New year's re(s)volution

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This blog was started on April 1st last year. This was the first image I uploaded. What happened in between was as they say, history.

On the 1st January 2019, I vowed to have 52 new adventures in 2019. I have to tell you dear reader that I have failed. I got to 48. Illness, autism, work, madness and life got in the way. But what an adventure the last 12 months have been!!!! I just don’t think I can put into words the gravity of change and enlightenment (I am not keen on that word but cannot think of another comparable one in English language) that has happened.

In January, I signed up for a course “Level 3 Forest school leader” on a slight whim. I craved change. I loved working with young people, but I wanted to do it in a way that meant I was impacting on mental health in the positive way, rather than negative. I only feel happy outdoors, in natural environments. I felt that this could be an avenue I could explore and it was a tenth of the alternative I was considering, a masters in educational philosophy. I had asked my place of work to allow me time to study for this, and they said no. It retrospect, it was a huge favour.

By Easter, I had given my notice. My 52 adventures had actually changed my mindset entirely. I was looking at life through a new lens. “Shall I write these 30 reports, or shall I take my paddle board out for an hour?” Neither brought financial reward. I choose the latter. “Shall I sit at my desk and produce a worksheet for the next lesson on post it note holders, or shall I eat my lunch in the sculpture garden and bathe in glorious sunshine.” No one would notice if I did either. I chose the latter. And so went the year.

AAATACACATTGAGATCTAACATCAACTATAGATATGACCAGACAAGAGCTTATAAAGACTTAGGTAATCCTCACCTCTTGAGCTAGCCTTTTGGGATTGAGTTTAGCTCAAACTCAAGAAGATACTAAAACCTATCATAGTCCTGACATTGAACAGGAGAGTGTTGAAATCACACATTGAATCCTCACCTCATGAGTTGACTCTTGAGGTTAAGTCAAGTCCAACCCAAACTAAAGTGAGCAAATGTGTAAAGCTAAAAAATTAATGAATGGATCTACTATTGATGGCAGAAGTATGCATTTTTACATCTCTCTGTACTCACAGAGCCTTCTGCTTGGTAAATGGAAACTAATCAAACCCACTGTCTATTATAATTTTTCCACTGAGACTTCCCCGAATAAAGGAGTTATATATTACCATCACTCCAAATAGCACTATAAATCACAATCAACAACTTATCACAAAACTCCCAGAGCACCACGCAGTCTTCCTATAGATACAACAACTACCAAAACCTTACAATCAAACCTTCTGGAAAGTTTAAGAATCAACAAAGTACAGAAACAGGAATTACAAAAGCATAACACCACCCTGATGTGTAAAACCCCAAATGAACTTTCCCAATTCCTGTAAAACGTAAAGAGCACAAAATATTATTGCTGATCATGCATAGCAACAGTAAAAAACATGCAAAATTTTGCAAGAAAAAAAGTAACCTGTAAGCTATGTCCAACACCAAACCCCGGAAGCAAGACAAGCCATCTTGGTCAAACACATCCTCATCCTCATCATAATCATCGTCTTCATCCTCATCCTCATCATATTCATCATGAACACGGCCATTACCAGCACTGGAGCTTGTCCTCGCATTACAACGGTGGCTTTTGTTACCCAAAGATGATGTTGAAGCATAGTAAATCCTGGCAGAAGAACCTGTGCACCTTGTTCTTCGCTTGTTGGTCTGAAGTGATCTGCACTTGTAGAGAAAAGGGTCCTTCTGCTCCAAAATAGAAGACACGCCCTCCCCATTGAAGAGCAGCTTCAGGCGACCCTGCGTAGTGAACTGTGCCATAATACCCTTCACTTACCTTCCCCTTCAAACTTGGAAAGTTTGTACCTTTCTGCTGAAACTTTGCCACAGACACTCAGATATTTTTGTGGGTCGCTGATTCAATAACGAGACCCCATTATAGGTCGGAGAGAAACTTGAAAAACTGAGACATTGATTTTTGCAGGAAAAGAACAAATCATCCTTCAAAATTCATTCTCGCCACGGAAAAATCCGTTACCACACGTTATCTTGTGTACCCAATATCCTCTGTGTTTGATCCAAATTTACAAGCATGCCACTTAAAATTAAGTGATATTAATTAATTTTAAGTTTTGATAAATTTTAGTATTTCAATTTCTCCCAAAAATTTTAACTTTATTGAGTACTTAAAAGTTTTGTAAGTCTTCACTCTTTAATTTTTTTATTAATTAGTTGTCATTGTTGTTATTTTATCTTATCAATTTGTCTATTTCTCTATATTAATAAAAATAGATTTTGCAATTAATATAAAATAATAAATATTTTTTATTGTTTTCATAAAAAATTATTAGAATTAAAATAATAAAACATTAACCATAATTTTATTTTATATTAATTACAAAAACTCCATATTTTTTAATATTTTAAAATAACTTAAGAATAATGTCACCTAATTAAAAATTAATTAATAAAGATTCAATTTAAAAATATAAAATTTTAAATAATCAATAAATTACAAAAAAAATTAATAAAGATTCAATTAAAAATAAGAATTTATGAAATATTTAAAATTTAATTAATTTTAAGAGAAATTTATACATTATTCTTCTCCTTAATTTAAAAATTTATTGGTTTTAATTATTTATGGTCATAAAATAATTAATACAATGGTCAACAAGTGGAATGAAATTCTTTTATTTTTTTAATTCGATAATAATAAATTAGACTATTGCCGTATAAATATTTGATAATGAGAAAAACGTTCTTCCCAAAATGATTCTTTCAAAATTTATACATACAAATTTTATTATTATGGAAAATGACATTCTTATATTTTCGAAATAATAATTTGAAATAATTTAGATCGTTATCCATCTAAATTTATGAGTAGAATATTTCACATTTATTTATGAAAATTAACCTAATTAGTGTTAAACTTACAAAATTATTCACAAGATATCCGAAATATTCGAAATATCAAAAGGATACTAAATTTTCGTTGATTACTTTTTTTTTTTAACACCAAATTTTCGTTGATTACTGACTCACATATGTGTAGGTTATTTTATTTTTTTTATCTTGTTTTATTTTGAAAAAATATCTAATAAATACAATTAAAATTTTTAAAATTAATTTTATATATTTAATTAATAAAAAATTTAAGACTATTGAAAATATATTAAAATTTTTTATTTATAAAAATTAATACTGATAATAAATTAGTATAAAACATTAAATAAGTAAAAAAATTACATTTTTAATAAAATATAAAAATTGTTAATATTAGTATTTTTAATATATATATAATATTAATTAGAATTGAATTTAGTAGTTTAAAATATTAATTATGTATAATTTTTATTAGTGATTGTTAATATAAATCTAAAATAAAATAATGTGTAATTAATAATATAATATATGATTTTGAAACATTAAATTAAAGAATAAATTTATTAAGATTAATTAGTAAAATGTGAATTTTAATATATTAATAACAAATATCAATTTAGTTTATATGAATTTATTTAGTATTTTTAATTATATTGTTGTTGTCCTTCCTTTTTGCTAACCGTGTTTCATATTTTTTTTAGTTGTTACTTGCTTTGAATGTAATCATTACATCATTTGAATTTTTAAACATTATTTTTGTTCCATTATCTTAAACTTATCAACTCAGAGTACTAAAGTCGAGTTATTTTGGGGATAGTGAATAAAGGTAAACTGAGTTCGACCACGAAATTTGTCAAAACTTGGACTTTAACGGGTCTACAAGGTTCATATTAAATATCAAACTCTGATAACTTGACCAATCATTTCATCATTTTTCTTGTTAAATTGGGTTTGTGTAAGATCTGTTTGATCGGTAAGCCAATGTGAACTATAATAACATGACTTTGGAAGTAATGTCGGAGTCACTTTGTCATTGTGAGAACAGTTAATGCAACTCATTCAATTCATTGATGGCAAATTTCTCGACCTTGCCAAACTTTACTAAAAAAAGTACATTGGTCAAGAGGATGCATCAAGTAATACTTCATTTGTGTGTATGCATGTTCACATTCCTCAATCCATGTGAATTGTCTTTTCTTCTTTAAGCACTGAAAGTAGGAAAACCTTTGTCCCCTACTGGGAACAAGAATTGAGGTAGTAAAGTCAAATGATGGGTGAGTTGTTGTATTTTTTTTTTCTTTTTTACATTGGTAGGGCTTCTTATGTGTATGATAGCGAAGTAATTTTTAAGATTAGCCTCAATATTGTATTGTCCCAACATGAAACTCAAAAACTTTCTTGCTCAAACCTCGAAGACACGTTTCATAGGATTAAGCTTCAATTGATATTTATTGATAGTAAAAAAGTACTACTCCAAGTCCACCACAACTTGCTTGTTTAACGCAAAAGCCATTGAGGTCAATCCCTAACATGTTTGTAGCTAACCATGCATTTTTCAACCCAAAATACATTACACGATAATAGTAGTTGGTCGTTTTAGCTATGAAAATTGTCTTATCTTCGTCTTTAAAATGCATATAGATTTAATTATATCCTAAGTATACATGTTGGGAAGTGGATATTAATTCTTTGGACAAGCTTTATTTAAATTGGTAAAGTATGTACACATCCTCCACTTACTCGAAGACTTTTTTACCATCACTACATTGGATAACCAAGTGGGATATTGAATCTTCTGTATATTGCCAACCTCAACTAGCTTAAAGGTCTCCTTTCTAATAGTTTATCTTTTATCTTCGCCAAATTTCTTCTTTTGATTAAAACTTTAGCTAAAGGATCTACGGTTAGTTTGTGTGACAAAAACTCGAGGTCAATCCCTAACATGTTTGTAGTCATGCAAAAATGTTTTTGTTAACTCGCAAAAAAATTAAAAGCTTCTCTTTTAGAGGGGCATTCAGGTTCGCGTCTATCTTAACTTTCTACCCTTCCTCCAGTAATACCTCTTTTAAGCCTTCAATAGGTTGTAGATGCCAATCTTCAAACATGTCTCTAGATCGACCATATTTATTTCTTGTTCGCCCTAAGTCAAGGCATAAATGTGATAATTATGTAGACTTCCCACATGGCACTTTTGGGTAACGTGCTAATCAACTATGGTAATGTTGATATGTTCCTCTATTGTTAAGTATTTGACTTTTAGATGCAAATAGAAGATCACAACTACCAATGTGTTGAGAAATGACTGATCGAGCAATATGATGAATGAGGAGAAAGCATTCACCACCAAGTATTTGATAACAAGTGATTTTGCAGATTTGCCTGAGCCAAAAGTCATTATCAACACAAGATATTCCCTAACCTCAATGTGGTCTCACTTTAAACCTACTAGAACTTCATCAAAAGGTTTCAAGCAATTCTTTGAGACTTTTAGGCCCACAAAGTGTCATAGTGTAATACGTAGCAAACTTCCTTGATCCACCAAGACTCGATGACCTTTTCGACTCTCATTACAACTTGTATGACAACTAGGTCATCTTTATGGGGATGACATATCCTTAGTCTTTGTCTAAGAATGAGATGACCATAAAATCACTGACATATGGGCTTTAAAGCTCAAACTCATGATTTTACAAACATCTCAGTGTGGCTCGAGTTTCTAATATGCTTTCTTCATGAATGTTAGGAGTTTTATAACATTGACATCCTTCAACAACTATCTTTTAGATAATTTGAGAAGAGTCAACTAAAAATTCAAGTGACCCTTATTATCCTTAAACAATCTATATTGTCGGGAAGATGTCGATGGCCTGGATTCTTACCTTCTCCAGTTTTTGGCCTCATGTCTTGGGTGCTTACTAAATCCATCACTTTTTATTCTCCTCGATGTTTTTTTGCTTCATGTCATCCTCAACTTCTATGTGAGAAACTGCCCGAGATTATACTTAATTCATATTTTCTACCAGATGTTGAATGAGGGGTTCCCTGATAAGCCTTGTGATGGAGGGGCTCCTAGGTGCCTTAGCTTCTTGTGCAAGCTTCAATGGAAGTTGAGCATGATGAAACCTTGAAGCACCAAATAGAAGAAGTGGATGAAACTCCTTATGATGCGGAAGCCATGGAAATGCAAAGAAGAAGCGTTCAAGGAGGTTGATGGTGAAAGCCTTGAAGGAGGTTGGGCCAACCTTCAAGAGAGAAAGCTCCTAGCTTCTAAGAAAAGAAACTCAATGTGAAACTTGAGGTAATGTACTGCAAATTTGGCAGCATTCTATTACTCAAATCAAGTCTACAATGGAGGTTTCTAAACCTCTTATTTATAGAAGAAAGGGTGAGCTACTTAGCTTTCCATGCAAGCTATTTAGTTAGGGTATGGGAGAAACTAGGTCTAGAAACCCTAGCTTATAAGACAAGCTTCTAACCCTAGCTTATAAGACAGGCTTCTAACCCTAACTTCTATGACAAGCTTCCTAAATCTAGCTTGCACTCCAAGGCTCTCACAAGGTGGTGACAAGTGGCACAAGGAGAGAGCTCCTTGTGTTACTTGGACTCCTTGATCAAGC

In choosing joy, I reawakened my joie de vivre. I rekindled a connection to my children. And although I felt guilt, because it is inherently English not to feel alive unless you are suffering, I realised that my being grumpy, miserable and angry was actually benefitting no one. So many people have written to me in the last four months telling me how much it has affected their families, that I have started working in forest school. I can think of one letter I have received in 16 years, in which a parent talks of gratitude for my teaching their child. This is in part, due to expectation, but also because I could not really do what I could do, given the limitations of “education” as it is.

New year’s resolutions have a bad wrap and I think bring out a lot of anxiety in adults. The thing is this, they should not be a noose around your neck, and they should not be another yard stick by which you measure failure. They should be a zephyr by which you embrace a new chapter. I have always loved new year’s resolutions, not because I always complete them, but because I love the concept of rebirth.

How to love Christmas

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This time of year is stressful, manic, sensory overload and emotionally charged. It usually results in too much being said after too much alcohol. And the high expectations can leave everyone feeling inept and remorseful at not being or having enough. And it is a time of reflection about people who are no longer here or about where we thought we would be now but have failed.

Forest school philosophy is about reconnecting with nature and people and building meaningful relationships. Christmas should also be about those things: Good food, trees, friends, family and laughter. Doing and being together. We all know this but I am sure most of us still get caught up with endless shopping (for stuff that will just go to landfill), spending money (and probably getting into debt) and drinking too much (to cope with the stress of the above). So how could be press the “reset” button?